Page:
I'm working my way through Daboussi's proof of the prime number theorem [C. R. Acad. Sc. Paris, t. 298, Serie I, n$^{\circ}$ 8, 1984]. He writes, for all $y\geq 2$,

$v_y(n)=\left\{\begin{array}{cl} 1 & \text{if all prime factors of }n\text{ are }\leq y \\ 0 & \text{otherwise} \end{array}\right.$ ,

$u_y(n)=\left\{\begin{array}{cl} 1 & \text{if all prime factors of }n\text{ are }>y \\ 0 & \text{otherwise} \end{array}\right.$ ,

$V_y(t)=\sum_{n\leq t}v_y(n)\mu(n)$ and

$M(t)=\sum_{n\leq t}\mu(n)$

One of the steps is to prove

$\displaystyle{ (1)\ \ \ \ \limsup_{x\to\infty}|M(x)/x|\leq\bigg(\prod_{p\leq y}\big(1-\frac{1}{p}\big)\bigg)\int_{1}^{\infty}\frac{|V_y(t)|}{t^2}\ dt }$

I've followed his reasoning to $V_y(x/n)=V_y(d_j)$ for $x/d_{j+1}<n\leq x/d_j$ and $\displaystyle{ (2)\ \ \ \ \limsup_{x\to\infty}|M(x)/x|\leq\sum_{j=1}^{q-1}|V_y(d_j)|\lim_{x\to\infty}(1/x)\sum_{x/d_{j+1}<n\leq x/d_j}u_y(n)+|V_y(d_q)|\lim_{x\to\infty}(1/x)\sum_{n\leq x/d_q}u_y(n)\ , }$ where $1=d_1<d_2<\cdots<d_q\leq y$ is the complete sequence of square-free integers between 1 and $y$.

Daboussi now claims that (2) gives (1) without further detail. Can anyone help me understand how? Many thanks.

  • $\begingroup$ It looks like the word "where" in line (2) should be erased. For layout purposes I think it would be better to write $$\lim \sup_{x\to \infty}|M(x)/x|=A+B $$ $$\text {where }\quad A=....$$ $$\text {and }\quad B=...$$ (where $A,B$ are the summations on the RHS of (2)...)... Sorry I can't help you with the math itself. $\endgroup$ – DanielWainfleet Sep 2 '17 at 19:39

Denote $P:=\prod_{p\le y}p$ and $Q:=\prod_{p\le y}(p-1)$. For any half-open interval $I$ of length $P$, we have $$\sum_{n\in I}u_y(n)=\#\{n\in I:\gcd(n,P)=1\}=\#\{n\in (0,P]:\gcd(n,P)=1\}=Q.$$ On the other hand, for any interval $I$ of length smaller than $P$, we have $$0\leqslant \sum_{n\in I}u_y(n)\leqslant Q.$$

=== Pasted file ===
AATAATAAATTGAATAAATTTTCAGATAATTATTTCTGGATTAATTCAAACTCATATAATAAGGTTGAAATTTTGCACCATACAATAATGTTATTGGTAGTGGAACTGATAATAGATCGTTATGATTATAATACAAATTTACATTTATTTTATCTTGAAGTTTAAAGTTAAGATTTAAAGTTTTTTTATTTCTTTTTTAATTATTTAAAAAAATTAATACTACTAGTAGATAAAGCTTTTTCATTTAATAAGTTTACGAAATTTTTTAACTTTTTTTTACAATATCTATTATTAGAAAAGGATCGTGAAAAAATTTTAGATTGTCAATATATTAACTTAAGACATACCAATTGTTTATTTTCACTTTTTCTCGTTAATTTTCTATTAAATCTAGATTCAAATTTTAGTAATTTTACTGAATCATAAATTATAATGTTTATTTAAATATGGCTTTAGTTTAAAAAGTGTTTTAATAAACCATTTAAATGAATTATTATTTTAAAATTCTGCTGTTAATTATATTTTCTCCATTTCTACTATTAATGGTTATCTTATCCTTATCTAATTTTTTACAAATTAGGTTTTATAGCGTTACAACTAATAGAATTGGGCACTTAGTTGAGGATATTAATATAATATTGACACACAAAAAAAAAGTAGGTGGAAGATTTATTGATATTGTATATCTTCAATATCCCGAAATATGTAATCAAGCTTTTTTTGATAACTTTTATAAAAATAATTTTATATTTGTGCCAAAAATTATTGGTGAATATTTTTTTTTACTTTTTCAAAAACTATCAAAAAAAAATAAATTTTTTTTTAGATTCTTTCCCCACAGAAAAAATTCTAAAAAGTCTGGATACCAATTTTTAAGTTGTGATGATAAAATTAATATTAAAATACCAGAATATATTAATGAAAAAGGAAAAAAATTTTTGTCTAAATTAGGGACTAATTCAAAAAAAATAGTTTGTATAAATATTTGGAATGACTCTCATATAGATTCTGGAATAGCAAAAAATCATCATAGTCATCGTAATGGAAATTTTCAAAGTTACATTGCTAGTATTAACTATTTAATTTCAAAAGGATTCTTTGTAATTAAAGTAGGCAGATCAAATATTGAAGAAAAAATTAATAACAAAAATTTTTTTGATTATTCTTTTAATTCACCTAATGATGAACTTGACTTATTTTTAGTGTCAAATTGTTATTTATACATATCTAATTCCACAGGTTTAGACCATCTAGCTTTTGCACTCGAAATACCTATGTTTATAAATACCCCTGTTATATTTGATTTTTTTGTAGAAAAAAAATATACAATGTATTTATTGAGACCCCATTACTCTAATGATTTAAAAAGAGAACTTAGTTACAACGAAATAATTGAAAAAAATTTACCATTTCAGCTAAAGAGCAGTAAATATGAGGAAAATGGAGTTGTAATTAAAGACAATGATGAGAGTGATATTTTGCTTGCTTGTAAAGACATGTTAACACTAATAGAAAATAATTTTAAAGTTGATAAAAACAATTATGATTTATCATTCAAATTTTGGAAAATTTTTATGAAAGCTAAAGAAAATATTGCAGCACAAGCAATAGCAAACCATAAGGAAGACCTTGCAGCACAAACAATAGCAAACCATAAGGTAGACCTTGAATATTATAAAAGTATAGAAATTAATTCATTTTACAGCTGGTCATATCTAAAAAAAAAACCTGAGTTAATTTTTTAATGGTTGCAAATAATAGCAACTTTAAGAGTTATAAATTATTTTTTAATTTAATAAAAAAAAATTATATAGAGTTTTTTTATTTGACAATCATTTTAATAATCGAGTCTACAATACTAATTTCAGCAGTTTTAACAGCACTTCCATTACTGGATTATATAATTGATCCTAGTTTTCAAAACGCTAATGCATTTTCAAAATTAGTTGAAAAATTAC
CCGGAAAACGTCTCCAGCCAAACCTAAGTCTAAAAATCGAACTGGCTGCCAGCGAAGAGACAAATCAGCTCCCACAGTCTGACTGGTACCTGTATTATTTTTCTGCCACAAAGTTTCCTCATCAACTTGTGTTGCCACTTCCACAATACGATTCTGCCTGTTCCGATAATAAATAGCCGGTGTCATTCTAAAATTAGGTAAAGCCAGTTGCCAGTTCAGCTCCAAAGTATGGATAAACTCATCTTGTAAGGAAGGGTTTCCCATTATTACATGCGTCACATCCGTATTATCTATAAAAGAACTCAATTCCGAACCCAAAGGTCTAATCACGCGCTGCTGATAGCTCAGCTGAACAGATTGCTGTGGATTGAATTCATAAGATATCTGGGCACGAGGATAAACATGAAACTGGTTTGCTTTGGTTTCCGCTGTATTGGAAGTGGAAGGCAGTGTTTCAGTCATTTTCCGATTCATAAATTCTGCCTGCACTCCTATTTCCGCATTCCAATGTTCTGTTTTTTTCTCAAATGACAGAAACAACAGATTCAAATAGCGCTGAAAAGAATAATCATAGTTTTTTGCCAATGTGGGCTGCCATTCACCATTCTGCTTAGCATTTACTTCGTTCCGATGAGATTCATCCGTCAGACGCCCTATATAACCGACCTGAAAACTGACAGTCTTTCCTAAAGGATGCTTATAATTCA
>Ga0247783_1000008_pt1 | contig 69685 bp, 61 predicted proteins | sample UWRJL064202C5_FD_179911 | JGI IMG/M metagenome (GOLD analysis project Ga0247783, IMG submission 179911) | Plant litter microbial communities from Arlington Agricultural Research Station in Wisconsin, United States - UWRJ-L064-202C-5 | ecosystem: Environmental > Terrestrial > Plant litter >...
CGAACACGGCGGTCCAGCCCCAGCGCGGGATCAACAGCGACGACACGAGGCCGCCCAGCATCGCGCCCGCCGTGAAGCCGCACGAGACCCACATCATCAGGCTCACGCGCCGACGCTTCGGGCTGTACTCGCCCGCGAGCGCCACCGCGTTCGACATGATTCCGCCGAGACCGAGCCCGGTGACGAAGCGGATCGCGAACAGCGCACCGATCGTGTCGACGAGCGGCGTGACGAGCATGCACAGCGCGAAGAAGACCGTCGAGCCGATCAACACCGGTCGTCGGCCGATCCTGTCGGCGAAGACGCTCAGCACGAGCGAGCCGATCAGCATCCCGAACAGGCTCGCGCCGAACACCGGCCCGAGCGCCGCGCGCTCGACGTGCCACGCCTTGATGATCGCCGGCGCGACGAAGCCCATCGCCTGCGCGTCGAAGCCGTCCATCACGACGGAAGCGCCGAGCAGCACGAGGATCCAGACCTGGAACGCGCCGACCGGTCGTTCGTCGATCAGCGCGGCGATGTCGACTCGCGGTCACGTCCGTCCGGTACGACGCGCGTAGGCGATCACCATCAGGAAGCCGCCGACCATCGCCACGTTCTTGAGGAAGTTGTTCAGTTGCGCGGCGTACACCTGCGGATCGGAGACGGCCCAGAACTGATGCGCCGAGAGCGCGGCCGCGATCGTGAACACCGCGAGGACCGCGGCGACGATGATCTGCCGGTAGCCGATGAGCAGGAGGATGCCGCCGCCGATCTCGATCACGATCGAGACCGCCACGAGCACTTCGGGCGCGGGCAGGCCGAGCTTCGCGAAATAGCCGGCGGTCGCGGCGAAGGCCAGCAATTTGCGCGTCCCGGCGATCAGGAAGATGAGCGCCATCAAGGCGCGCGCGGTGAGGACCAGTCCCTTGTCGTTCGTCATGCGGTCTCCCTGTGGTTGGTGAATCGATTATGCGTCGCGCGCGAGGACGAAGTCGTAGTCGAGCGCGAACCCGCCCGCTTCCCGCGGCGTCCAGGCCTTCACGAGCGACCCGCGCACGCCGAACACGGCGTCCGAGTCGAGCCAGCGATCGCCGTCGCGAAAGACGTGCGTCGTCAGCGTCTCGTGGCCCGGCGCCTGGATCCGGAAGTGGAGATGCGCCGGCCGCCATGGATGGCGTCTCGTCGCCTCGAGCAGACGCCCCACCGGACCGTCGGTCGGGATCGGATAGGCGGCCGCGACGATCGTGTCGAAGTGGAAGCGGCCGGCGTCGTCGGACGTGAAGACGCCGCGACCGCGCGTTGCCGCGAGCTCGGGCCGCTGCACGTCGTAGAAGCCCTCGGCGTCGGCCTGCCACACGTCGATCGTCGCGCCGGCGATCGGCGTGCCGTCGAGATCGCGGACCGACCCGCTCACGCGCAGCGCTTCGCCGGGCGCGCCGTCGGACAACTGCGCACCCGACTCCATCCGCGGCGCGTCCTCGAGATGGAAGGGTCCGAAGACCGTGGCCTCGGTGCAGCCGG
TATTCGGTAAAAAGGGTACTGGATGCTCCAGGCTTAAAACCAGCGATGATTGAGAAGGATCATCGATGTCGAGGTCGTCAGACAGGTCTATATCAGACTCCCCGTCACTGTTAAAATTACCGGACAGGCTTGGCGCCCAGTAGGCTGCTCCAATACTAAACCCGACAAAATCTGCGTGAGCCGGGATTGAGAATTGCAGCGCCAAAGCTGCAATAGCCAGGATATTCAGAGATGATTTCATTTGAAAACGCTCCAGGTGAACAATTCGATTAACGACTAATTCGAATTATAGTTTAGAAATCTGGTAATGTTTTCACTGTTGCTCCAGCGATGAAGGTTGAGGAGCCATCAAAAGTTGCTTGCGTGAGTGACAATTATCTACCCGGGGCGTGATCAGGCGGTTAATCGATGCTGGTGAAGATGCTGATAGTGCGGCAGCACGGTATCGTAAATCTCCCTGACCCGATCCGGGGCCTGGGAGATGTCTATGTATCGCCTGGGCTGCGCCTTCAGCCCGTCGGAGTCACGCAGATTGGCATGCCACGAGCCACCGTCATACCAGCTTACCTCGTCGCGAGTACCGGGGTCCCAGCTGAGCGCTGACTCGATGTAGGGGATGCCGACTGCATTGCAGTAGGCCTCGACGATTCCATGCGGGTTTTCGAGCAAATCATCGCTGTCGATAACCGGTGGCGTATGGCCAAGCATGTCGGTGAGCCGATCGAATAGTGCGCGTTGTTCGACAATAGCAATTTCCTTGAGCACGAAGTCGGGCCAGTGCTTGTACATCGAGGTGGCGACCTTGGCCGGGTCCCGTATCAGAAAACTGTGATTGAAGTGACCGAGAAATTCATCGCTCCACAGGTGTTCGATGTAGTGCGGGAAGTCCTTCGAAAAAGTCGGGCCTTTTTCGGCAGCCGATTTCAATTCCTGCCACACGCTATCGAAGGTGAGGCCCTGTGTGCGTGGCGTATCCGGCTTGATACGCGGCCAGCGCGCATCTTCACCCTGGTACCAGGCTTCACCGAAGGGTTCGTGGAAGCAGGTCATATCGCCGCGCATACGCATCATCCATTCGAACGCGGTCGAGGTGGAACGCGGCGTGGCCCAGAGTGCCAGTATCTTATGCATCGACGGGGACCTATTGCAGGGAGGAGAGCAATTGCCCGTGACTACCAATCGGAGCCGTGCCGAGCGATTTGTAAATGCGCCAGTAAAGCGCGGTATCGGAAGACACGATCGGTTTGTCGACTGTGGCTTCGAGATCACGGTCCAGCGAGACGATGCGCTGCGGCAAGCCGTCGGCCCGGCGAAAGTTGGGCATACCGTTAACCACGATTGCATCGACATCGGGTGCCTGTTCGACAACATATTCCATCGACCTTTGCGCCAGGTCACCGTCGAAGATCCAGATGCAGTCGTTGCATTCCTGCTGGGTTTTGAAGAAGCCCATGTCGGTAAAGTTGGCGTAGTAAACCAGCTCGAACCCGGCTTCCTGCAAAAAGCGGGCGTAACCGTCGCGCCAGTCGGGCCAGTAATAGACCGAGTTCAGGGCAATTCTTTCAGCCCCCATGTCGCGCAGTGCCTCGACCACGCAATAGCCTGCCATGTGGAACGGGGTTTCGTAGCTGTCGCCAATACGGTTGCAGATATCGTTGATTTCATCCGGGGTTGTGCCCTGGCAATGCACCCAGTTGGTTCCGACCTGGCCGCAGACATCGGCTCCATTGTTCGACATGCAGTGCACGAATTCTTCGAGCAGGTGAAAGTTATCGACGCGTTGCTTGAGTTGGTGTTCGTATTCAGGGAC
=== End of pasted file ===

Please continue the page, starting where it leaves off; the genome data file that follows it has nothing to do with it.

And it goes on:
Given $b>a>0$ and $x>0$, we may estimate the sum of $u_y(n)$ over $(ax,bx]$ by dividing it into intervals of length $P$ and the last interval of length smaller than $P$, which implies $$\Bigl\lfloor\frac{bx-ax}{P}\Bigr\rfloor Q\leqslant\sum_{ax<n\le bx}u_y(n)\leqslant\biggl(\Bigl\lfloor\frac{bx-ax}{P}\Bigr\rfloor+1\biggr)Q.$$ It is easy to see that both sides are equivalent to $(b-a)xQ/P$ as $x\to+\infty$, hence $$\lim_{x\to+\infty}\frac{1}{x}\sum_{ax<n\le bx}u_y(n)=(b-a)\frac{Q}{P}=(b-a)\prod_{p\le y}\biggl(1-\frac{1}{p}\biggr).$$ So \begin{align} |V_y(d_j)|\lim_{x\to+\infty}\frac{1}{x}\sum_{x/d_{j+1}<n\le x/d_j}u_y(n)&=|V_y(d_j)|\biggl(\frac{1}{d_j}-\frac{1}{d_{j+1}}\biggr)\prod_{p\le y}\biggl(1-\frac{1}{p}\biggr)\\ &=\prod_{p\le y}\biggl(1-\frac{1}{p}\biggr)\cdot\int_{d_j}^{d_{j+1}}\frac{|V_y(d_j)|}{t^2}\,\mathrm{d}t\\ &=\prod_{p\le y}\biggl(1-\frac{1}{p}\biggr)\cdot\int_{d_j}^{d_{j+1}}\frac{|V_y(t)|}{t^2}\,\mathrm{d}t \end{align} for $j=1,\ldots,q-1$, while \begin{align} |V_y(d_q)|\lim_{x\to+\infty}\frac{1}{x}\sum_{n\le x/d_q}u_y(n)&=|V_y(d_q)|\frac{1}{d_q}\prod_{p\le y}\biggl(1-\frac{1}{p}\biggr)\\ &=\prod_{p\le y}\biggl(1-\frac{1}{p}\biggr)\cdot\int_{d_q}^{+\infty}\frac{|V_y(d_q)|}{t^2}\,\mathrm{d}t \end{align} Assume $V_y(t)=V_y(d_q)$ for all $t\geqslant d_q$, then we may replace $V_y(d_q)$ by $V_y(t)$ in the integration and conclude that \begin{align} &\phantom{=}\sum_{j=1}^{q-1}|V_y(d_j)|\lim_{x\to+\infty}\frac{1}{x}\sum_{x/d_{j+1}<n\le x/d_j}u_y(n)+|V_y(d_q)|\lim_{x\to+\infty}\frac{1}{x}\sum_{n\le x/d_q}u_y(n)\\ &=\prod_{p\le y}\biggl(1-\frac{1}{p}\biggr)\cdot\Biggl(\sum_{j=1}^{q-1}\int_{d_j}^{d_{j+1}}\frac{|V_y(t)|}{t^2}\,\mathrm{d}t+\int_{d_q}^{+\infty}\frac{|V_y(t)|}{t^2}\,\mathrm{d}t\Biggr)\\ &=\prod_{p\le y}\biggl(1-\frac{1}{p}\biggr)\cdot\int_{d_1=1}^{+\infty}\frac{|V_y(t)|}{t^2}\,\mathrm{d}t. \end{align} In other words, the right hand sides of (1) and (2) are just equal, so (2) certainly gives (1).

However, the assumption $V_y(t)=V_y(d_q)$ for $t\geqslant d_q$ can not be derived from your clarification that $d_q$ is the largest square-free integer not greater than $y$. I think the correct statement should be that $d_q$ is the largest square-free integer without any prime factors greater than $y$, which clearly implies the assumption. Please check it in the paper.

  • $\begingroup$ Thank you very much. I don't think I could have got this by myself. $\endgroup$ – Teddy38 Sep 3 '17 at 17:04

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